Preview the gorgeous new boxed set for the trilogy, as well as an excerpt from the special edition
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Scholastic is celebrating The Hunger Games’ 10th anniversary in style.

The publisher has exclusively shared with EW a preview of its special edition package for Suzanne Collins’ best-selling trilogy. It will include more than 50 pages of new content, including the most extensive interview Collins has given since the publication of The Hunger Games, an archival conversation between Collins and YA phenom Walter Dean Myers on writing about war, and a timeline of highlights from the first 10 years of The Hunger Games, from the first book’s publication to the aftermath of the final film’s release.

“Even a decade after its publication, it’s amazing to discover there are still new things to be learned about The Hunger Games,” David Levithan, vice president and editorial director of Scholastic, said in a statement. “What I love about the special edition is that it answers many questions fans have had over the years, and also gives great insight into how Suzanne created such an era-defining work.”

More than 100 million copies of The Hunger Games trilogy have been sold. The series, set in the dystopian nation of Panem and centered on young warrior Katniss Everdeen, was adapted into a set of successful films that helped to launch the career of Jennifer Lawrence. The fourth and final movie, Mockingjay, was released in 2015.

EW can exclusively reveal the new cover art for each of the three Hunger Games books’ 10th-anniversary edition, as well as how they’ll appear in the boxed set and how the special edition will appear in paperback. In addition, Scholastic has shared an excerpt of Collins’ extensive interview with Levithan, about how Katniss came to be. Check out the material below. The Hunger Games Special Edition will be released Oct. 30.

Credit: Scholastic
Credit: Scholastic

Excerpt from The Hunger Games Special Edition, by Suzanne Collins

David Levithan: Another key piece of The Hunger Games is the voice and perspective that Katniss brings to it. I know some novelists start with a character and then find a story through that character, but with The Hunger Games (and correct me if I’m wrong) I believe you had the idea for the story first, and then Katniss stepped into it. Where did she come from? I’d love for you to talk about the origin of her name, and also the origin of her very distinctive voice.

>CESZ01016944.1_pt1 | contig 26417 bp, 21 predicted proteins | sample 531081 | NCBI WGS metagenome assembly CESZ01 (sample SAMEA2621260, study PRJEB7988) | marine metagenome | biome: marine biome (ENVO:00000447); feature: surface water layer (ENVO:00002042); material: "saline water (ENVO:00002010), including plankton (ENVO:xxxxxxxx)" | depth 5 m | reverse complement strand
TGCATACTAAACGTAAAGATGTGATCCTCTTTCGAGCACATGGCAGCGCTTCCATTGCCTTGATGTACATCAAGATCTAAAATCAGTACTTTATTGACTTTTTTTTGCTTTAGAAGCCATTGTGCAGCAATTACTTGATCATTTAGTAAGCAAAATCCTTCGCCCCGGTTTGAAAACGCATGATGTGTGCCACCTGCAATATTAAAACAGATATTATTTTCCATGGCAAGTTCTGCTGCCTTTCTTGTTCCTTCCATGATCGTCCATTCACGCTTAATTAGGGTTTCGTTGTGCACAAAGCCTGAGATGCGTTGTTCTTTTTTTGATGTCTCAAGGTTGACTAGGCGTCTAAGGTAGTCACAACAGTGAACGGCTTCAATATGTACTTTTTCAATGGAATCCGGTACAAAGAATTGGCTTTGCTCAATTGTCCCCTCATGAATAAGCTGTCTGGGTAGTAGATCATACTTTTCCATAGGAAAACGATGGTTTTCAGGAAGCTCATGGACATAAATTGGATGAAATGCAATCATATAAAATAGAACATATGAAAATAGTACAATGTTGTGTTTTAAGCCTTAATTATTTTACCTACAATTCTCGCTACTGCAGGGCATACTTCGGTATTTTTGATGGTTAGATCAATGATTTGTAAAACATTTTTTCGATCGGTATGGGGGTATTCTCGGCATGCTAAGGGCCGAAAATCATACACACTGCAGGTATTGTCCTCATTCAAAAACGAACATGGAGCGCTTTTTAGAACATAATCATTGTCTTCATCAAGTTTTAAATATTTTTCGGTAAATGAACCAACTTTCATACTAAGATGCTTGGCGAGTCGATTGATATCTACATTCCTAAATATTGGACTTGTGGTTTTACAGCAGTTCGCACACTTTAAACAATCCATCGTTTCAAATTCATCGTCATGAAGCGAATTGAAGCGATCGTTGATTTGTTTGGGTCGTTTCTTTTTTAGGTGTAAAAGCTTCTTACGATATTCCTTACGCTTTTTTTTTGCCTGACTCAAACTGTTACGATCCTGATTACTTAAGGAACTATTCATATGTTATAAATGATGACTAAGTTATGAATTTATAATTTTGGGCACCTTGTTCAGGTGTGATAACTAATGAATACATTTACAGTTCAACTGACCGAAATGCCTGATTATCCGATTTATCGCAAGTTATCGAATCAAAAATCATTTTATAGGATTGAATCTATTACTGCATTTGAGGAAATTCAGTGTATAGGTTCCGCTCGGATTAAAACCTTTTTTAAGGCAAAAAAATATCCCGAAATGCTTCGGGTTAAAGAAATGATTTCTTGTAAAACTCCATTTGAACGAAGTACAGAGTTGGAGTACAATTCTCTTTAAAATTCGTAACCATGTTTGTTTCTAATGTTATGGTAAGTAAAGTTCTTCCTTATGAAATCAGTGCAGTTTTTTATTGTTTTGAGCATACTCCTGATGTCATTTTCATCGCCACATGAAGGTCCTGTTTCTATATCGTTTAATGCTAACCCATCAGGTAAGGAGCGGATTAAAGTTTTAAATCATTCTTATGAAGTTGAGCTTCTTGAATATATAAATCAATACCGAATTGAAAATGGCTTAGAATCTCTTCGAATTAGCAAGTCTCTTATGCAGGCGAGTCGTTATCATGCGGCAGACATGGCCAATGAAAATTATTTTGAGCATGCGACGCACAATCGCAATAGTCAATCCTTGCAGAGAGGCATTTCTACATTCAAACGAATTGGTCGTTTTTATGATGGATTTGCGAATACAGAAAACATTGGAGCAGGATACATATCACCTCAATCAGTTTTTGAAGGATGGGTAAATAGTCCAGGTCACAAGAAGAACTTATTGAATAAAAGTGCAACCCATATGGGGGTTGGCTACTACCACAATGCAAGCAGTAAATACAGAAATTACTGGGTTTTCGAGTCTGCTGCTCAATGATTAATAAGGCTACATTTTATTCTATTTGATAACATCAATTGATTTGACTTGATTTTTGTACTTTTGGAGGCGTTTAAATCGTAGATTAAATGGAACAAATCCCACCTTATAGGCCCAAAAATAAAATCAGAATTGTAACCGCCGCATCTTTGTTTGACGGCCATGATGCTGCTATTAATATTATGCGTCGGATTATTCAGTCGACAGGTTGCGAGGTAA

Suzanne Collins: Katniss appeared almost immediately after I had the idea, standing by the bed with that bow and arrow. I’d spent a lot of time during The Underland Chronicles weighing the attributes of different weapons. I used archers very sparingly because they required light and the Underland has little natural illumination. But a bow and arrow can be handmade, shot from a distance, and weaponized when the story transitions into warfare. She was a born archer.

Her name came later, while I was researching survival training and specifically edible plants. In one of my books, I found the arrowhead plant, and the more I read about it, the more it seemed to reflect her. Its Latin name has the same roots as Sagittarius, the archer. The edible tuber roots she could gather, the arrowhead-shaped leaves were her defense, and the little white blossoms kept it in the tradition of flower names, like Rue and Primrose. I looked at the list of alternative names for it. Swamp Potato. Duck Potato. Katniss easily won the day.

As to her voice, I hadn’t intended to write in first person. I thought the book would be in the third person like The Underland Chronicles. Then I sat down to work and the first page poured out in first person, like she was saying, “Step aside, this is my story to tell.” So I let her.

The Hunger Games
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